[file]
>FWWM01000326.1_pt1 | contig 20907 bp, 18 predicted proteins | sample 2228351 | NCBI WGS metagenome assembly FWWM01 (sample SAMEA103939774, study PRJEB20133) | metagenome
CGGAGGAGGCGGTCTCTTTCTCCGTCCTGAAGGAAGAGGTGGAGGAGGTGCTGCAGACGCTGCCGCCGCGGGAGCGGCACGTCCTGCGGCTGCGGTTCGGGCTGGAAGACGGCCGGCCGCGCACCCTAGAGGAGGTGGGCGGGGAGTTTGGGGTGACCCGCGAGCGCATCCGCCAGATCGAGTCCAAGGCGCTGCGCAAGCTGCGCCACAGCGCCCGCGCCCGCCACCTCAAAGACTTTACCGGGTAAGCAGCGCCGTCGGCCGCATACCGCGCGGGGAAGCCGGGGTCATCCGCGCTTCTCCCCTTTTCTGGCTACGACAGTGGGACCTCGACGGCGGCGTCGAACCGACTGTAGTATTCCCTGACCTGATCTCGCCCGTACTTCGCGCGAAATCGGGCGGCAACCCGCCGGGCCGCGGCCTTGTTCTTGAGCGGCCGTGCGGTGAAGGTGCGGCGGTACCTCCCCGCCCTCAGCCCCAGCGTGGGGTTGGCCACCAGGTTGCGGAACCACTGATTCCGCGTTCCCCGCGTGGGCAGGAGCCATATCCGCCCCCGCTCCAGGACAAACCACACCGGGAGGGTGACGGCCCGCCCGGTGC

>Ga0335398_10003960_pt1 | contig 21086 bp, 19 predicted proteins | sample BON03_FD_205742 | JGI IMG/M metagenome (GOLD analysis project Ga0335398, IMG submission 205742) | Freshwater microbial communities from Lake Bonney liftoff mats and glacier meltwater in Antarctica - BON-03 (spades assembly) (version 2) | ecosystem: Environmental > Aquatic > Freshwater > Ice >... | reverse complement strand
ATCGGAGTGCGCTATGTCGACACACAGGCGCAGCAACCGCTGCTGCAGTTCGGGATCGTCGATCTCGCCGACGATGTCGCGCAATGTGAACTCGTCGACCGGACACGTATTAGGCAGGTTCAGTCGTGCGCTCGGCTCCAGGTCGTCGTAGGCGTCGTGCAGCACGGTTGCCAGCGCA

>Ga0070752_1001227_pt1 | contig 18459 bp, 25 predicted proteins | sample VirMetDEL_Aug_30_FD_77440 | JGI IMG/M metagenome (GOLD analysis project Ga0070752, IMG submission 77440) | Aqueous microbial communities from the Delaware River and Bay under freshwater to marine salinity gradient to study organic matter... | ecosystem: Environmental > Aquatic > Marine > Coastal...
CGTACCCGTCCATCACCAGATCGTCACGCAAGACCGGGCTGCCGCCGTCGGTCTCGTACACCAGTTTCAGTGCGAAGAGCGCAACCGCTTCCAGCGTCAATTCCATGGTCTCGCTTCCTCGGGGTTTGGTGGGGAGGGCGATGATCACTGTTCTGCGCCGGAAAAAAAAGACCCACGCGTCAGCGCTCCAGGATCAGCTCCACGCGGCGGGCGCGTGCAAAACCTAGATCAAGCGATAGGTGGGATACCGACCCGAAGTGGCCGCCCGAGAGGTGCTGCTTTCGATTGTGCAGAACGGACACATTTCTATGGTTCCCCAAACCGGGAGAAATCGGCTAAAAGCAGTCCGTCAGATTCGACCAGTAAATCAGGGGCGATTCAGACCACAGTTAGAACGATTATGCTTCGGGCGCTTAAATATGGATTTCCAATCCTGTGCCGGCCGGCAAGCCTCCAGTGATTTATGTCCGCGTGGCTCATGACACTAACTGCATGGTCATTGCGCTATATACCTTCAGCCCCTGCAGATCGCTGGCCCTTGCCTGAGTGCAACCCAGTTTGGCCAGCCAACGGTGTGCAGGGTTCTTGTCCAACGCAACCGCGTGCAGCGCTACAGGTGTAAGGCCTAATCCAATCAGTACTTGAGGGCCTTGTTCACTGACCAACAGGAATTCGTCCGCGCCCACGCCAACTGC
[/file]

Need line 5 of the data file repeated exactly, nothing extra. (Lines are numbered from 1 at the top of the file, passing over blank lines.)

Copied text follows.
>Ga0070752_1001227_pt1 | contig 18459 bp, 25 predicted proteins | sample VirMetDEL_Aug_30_FD_77440 | JGI IMG/M metagenome (GOLD analysis project Ga0070752, IMG submission 77440) | Aqueous microbial communities from the Delaware River and Bay under freshwater to marine salinity gradient to study organic matter... | ecosystem: Environmental > Aquatic > Marine > Coastal...